I also like to emphasize that BOL may enumerate specific IGR bodies, which makes it a formal IGR body. The needs of the BARMM right now also necessitates the organization of informal IGR mechanisms. Let me give you a clear example. For example, the matter of indigenous peoples rights. Right now, there is no provision in the BOL — and I could be correct, I could be wrong — there is no provision in the BOL that mandates the creation of an IGR mechanism for the rights of indigenous peoples. But think about it, the rights of indigenous peoples are drawn from the constitution, from a national law, and also from the BOL. The fact that there are three levels of laws or three levels of authorities involved necessitates that when we try to resolve indigenous peoples rights within the BARMM, there has to be some kind of IGR mechanism. It cannot be that only one level of government will dictate on how these rights are implemented or resolved. Indigenous peoples’ concerns in the BARMM has to come from the cooperation and collaboration of 1) national government represented by the national body, 2) regional government represented by the appointed ministry, and 3) local governments that have direct interaction with indigenous peoples communities. And by the way, the indigenous peoples themselves, if they are organized, will have to participate in that IGR mechanism.
The other example that I want to raise is the education framework that is mandated by the BOL, that the Bangsamoro Parliament has to create. Now if you think about it, when we talk about education — in fact this is stated in the BOL — we talk about national law that governs the CHED, the DepEd — these are national laws. CHED and DepEd are national government agencies, and yet the BOL also authorizes the Bangsamoro Parliament to enact laws that govern the education within the BARMM. Therefore, it’s also clear that by statute, the regional government also has jurisdiction over education in the BARMM. If you think about it, because there are two jurisdictions now — two levels of governance that have jurisdiction over education — necessarily, there has to be an IGR mechanism for education. This could be a formal IGR mechanism, which maybe the Bangsamoro Parliament would pass later on, but right now because there is no IGR body for education — again, I could be corrected if I am wrong — there has to be an informal IGR mechanism now for education. The national agencies involved, the ministry involved must come together with the other stakeholders and really determine, at the very least from the start, from the initial stages, what this education framework in the BARMM should look like. If this matter will be executed without any IGR mechanism, then potentially the different agencies would just go along their own ways. But down the road they can meet each other and potentially will come to a disagreement. To avoid that, the IGR mechanism could be applied for this particular government mandate.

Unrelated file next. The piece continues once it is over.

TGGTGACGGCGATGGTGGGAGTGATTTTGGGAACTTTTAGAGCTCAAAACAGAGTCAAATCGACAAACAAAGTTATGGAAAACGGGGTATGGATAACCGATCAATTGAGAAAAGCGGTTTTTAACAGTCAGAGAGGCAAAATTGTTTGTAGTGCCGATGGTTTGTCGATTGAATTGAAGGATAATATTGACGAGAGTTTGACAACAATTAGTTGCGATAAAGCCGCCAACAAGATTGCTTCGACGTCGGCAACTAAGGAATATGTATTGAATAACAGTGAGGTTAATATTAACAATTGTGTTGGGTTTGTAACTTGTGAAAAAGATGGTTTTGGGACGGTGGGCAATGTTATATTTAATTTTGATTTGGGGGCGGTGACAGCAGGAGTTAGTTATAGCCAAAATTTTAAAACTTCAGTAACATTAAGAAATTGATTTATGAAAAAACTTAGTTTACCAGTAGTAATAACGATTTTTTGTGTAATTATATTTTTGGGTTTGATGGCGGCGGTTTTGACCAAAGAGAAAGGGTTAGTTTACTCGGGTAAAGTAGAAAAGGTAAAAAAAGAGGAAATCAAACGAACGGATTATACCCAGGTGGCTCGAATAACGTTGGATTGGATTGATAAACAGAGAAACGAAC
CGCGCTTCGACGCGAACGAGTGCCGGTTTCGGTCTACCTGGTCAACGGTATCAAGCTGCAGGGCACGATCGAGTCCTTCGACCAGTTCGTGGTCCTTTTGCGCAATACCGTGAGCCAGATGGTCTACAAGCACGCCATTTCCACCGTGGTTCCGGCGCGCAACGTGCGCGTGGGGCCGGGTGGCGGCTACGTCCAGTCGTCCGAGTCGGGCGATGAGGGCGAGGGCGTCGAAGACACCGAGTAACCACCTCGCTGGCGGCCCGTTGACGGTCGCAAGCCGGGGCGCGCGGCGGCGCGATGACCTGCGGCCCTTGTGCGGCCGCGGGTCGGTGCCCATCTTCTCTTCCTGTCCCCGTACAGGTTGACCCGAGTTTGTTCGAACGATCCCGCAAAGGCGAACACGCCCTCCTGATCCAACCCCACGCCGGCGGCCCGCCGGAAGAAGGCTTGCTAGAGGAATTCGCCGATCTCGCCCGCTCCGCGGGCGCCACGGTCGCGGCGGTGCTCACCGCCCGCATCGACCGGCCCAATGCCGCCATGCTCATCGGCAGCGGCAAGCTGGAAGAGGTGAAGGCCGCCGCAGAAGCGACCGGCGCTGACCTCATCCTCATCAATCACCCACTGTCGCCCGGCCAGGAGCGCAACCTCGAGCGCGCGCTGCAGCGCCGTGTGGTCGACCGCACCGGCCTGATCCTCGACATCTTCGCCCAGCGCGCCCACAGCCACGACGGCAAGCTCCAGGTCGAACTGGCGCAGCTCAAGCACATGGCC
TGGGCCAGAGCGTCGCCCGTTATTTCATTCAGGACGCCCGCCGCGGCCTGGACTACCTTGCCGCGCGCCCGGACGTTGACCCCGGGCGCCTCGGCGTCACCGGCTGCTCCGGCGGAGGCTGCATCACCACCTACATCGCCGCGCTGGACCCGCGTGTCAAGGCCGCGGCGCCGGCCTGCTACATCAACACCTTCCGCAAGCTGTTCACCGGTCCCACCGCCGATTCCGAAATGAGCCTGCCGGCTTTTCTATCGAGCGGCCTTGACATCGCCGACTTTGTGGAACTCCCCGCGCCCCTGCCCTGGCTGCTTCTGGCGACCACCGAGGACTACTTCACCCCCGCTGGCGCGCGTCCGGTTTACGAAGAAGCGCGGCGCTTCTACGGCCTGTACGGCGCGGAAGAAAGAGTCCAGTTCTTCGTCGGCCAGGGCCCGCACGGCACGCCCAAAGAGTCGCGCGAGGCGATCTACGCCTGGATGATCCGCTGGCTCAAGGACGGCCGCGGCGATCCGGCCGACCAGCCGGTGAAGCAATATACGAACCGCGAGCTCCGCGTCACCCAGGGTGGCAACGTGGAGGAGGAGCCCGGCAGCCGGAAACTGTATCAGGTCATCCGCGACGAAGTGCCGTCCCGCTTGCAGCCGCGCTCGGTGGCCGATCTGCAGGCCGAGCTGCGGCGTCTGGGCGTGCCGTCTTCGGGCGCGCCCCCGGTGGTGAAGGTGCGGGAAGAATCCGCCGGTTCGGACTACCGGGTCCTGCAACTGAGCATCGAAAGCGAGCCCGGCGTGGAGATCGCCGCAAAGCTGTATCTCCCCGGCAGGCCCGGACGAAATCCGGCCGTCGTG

Now that I have exhausted the IGR in our current structure, I go to my second point, which is suggestions that I propose to be considered in order to make IGR work, particularly IGR in the Bangsamoro Region.